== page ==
Have You Noticed The Revival?

Capital City offers options for those who embrace entertainment nostalgia
Sharod Bines, owner of Retrofit Records on West Gaines Street, says he sees “another renaissance age of creativity in music and culture.” Photo by Dave Barfield

Go into the attic and get your turntable. Vinyl is back.

Dust off that DVD player. Video is viable.

Reopen your imagination. Comics remain a constant.

People are embracing entertainment nostalgia, perhaps especially when it comes to a national resurgence in vinyl records.

“People want a sense of ownership again, owning something tangible versus having a streaming service,” said Sharod Bines, owner of Retrofit Records on West Gaines Street.

That appears also the case for video and DVDs, at least in Tallahassee. Cap City Video Lounge, in Railroad Square, stands as a digital-age rarity as a micro-cinema and video rental store.

Even pinball machines and video-game arcades are enjoying a resurgence. Big-box rental stores offer vintage-style arcade machines that feature Space Invaders and Pac-Man, among other 1970s and 1980s games.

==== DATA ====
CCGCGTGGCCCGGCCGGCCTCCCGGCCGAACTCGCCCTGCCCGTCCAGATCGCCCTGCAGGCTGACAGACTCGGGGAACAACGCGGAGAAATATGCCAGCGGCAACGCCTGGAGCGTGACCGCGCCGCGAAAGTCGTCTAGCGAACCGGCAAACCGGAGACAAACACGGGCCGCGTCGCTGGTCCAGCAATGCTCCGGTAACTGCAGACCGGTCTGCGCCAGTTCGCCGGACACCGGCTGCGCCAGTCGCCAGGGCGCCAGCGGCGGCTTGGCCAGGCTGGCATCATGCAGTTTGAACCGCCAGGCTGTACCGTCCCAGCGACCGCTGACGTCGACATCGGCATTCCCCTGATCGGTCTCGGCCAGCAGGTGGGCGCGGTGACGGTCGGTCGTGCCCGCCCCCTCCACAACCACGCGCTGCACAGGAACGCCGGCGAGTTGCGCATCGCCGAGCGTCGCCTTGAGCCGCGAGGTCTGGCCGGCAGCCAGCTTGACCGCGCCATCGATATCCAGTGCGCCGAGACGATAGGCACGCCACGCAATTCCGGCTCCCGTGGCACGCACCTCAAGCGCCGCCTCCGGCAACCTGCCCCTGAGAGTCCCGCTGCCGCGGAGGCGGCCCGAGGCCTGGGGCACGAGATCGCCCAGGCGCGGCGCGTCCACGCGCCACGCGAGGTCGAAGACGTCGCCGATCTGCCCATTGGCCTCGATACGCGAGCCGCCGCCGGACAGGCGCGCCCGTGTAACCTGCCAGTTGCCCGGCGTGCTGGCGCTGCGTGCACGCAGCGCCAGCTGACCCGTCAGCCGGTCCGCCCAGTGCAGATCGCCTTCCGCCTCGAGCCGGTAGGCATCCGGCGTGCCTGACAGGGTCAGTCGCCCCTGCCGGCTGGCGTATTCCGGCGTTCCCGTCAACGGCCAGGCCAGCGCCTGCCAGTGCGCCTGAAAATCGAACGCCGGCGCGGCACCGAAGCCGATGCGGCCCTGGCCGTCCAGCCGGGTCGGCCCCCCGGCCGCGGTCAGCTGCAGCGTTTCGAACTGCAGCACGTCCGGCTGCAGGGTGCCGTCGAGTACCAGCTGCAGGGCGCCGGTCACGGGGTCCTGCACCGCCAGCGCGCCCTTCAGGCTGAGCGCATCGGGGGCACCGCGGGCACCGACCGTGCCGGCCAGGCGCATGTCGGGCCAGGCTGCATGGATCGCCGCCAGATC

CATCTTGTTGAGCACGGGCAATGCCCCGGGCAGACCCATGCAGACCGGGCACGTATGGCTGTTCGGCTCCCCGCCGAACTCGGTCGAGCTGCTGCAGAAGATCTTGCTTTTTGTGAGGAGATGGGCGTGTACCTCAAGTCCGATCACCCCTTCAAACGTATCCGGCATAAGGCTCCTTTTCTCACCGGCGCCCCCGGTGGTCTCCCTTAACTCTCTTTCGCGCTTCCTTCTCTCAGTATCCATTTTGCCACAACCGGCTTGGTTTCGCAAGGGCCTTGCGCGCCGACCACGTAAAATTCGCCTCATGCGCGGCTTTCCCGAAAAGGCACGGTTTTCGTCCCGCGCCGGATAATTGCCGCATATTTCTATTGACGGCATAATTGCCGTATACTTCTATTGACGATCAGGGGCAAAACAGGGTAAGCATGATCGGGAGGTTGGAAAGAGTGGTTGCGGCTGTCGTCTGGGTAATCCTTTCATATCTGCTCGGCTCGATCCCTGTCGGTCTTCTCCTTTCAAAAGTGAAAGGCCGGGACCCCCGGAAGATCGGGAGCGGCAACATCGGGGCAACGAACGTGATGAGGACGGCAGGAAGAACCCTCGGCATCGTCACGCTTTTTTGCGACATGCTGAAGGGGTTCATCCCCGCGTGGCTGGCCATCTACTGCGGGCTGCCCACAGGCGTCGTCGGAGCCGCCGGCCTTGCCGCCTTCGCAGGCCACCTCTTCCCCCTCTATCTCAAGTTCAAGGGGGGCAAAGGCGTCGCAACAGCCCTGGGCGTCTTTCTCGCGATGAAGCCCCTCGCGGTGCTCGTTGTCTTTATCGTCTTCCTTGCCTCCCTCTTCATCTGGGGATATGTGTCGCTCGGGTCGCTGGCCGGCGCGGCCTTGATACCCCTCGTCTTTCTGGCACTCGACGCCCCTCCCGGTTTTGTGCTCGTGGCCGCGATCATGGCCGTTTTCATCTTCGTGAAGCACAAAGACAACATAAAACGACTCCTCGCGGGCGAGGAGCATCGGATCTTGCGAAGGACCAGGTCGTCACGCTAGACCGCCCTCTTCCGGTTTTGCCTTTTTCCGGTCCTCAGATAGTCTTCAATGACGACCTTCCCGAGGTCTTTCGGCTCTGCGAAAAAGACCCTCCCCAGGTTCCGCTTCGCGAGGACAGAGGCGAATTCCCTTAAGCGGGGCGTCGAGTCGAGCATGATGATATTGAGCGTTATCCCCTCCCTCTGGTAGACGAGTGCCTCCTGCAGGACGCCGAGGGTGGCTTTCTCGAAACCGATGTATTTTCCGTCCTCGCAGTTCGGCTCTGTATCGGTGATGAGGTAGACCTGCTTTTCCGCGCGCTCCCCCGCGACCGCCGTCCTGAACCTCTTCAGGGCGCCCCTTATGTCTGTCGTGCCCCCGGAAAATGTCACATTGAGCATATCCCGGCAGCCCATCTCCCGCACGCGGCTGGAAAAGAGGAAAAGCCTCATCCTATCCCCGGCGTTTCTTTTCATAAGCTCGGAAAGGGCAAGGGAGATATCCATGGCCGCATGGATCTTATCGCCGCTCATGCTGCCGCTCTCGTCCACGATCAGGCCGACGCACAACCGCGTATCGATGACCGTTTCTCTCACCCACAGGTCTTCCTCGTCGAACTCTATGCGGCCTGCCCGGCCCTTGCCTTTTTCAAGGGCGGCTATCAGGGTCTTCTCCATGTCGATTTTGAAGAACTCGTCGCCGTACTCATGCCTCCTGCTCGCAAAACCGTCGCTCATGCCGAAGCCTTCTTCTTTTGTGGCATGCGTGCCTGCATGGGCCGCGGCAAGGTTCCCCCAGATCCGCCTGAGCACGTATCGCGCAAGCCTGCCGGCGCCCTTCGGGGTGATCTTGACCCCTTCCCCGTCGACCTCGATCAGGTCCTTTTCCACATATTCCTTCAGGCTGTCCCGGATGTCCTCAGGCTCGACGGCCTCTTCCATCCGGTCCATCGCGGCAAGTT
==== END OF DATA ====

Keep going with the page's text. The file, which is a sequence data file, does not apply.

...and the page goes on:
Tallahassee bars such as Hangar 38 and Fire Betty’s have introduced such entertainment sources for customers to enjoy while having a drink. They thereby join a national trend of arcade bars, as some call them. As for comic books, perhaps they’ve never gone away.

But they might have gotten a boost from recent blockbuster superhero movies, which one Tallahassee comics lover says has produced “a new awareness” and a new audience for comic books.